What will shape the future of payments?

By Martin Hartley, Group CCO of emagine Consulting


Thanks to innovation and evolving technology, payments have come a long way in recent years in terms of security, efficiency and customer experience. With the competitive nature of banking and finance, the future of payments will not stand still and is likely to be shaped by several emerging trends and technologies.

Martin Hartley, Group CCO of emagine Consulting, and member of the Bank of England’s decision maker panel, said: “There is a lot of change on the horizon, with developments to digital payments and the industry-wide transition to ISO 20022 to name a few. Evolution in the sector is inevitable, but traditional methods are still relevant.

“The demand for ATMs has certainly reduced since technology in the banking industry has surged over recent years. Many are happy to use mobile banking apps to check their finances, but ATMs still have a role and are important for a significant proportion of the population.

“What I predict is the implementation of advanced technology to keep ATMs ahead of the times. Think of biometric authentication and facial recognition to facilitate digital payments – I think the process will become more efficient and seamless in the future.”

Mobile banking apps continue to be convenient for users as digital wallets make payments easy, however, the fintech industry expert stated the platforms “still look like something from the dark ages and organisations have a lot to learn about modernising them for greater and more effective use.

“Online banking portals just look tired and old when you are making payments and the sign-in process and navigation flow in most online business banking systems could be much more streamlined. It’s the same with many credit card apps – for example, the API connection from credit cards to making a payment with your bank is very cumbersome and not attractive to use.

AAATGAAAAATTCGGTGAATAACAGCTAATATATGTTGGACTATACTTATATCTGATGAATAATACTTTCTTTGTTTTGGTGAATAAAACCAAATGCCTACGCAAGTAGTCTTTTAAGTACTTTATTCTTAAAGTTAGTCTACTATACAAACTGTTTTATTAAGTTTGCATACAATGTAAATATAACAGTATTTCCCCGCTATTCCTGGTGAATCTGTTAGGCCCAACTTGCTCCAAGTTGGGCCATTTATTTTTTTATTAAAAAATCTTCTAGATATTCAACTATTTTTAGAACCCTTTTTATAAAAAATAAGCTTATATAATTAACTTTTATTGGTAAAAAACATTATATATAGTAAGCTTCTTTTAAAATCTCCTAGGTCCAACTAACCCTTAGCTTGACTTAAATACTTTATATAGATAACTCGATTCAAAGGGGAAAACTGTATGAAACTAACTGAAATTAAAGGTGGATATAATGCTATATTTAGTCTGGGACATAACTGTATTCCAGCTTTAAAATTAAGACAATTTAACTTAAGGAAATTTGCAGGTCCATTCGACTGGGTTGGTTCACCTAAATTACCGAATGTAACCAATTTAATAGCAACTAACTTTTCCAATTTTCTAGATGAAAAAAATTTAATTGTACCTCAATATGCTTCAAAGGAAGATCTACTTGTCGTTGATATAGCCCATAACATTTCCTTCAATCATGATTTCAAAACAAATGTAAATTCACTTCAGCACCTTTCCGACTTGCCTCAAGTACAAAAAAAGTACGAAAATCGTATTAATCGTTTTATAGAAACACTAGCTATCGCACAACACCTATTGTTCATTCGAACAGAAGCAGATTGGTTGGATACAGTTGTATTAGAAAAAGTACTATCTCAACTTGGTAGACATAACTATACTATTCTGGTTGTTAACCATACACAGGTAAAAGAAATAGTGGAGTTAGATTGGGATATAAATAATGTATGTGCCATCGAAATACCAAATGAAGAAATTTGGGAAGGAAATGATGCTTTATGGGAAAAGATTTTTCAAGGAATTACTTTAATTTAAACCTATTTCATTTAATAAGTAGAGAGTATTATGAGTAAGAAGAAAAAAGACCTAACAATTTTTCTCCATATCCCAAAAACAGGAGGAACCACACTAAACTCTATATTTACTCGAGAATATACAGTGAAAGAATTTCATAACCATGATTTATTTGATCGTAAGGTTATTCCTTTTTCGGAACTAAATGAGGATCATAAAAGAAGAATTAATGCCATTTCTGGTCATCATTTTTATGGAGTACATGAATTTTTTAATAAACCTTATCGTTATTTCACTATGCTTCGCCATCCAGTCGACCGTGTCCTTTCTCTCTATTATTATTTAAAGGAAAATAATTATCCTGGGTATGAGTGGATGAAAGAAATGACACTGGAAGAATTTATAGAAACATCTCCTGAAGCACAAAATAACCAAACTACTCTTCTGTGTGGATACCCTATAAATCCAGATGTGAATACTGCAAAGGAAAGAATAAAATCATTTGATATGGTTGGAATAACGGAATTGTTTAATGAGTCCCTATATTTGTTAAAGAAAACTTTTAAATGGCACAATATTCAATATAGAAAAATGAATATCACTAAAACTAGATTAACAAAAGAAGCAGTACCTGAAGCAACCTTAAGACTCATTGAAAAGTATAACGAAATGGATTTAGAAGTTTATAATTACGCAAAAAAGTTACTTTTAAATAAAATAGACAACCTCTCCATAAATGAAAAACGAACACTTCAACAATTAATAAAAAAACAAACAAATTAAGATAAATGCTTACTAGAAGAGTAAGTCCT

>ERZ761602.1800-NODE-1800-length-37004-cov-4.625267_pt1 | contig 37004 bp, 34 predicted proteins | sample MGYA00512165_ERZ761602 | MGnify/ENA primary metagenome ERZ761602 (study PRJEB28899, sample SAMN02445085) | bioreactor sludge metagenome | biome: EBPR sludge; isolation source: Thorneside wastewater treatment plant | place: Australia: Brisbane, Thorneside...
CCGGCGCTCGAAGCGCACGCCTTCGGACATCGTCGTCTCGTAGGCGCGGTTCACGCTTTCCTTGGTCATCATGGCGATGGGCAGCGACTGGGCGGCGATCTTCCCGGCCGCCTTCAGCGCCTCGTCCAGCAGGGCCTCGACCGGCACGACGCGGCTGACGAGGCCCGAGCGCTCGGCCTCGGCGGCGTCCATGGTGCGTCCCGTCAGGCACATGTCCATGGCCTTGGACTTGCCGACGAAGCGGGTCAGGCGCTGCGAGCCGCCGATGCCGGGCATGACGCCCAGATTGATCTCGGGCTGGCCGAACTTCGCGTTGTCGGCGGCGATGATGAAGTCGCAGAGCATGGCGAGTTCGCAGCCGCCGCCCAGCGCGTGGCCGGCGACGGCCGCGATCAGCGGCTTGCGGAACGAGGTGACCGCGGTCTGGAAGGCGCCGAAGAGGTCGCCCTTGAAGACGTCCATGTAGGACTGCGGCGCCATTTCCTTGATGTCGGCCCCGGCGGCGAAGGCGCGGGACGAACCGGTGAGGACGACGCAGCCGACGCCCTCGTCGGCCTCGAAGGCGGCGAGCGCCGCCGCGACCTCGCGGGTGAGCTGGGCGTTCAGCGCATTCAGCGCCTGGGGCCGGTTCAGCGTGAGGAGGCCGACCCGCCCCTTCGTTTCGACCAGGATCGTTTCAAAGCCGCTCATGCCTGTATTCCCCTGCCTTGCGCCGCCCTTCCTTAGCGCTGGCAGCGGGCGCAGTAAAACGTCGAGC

“If you compare it with what we have at our fingertips now with Google, Facebook, Twitter – everything is so easy to use, looks good and the experience is seamless and enjoyable. That’s what customers expect – and should get – across the board. The incredible strides forward in automation in retail and other industries need to filter down into banking over the coming years.”

Enhanced technology always comes with the threat of cybercrime, and any advances will likely come with a call for further security measures, to minimise risks.

In the UK, the high-end management and technology consulting firm emagine specialises in the financial services sector, supporting clients such as HSBC and Bank of America. Globally, it supports clients across all industries and sectors including the insurance market and is in a period of hypergrowth.

Reflecting on global payment markets, Hartley says: “There is still work to be done when it comes to global payments, but the ISO 20022 standardisation will drive innovation and exciting new opportunities for payment services within the banking and finance industry. Plans for migration need to be on the roadmap of all financial institutions to be confident in moving towards a more efficient financial world.”

And in a digitised world, what is the role of cash? “Cash   still holds a place in society as a means of payment,” says Hartley. “Although there is significant dependence on digital wallets in technically-advanced countries, cash is still the only means of payment in the countries that naturally fall behind. A cashless world seems unrealistic right now, as so many parts of the world do not have the means to harness Western technology.”


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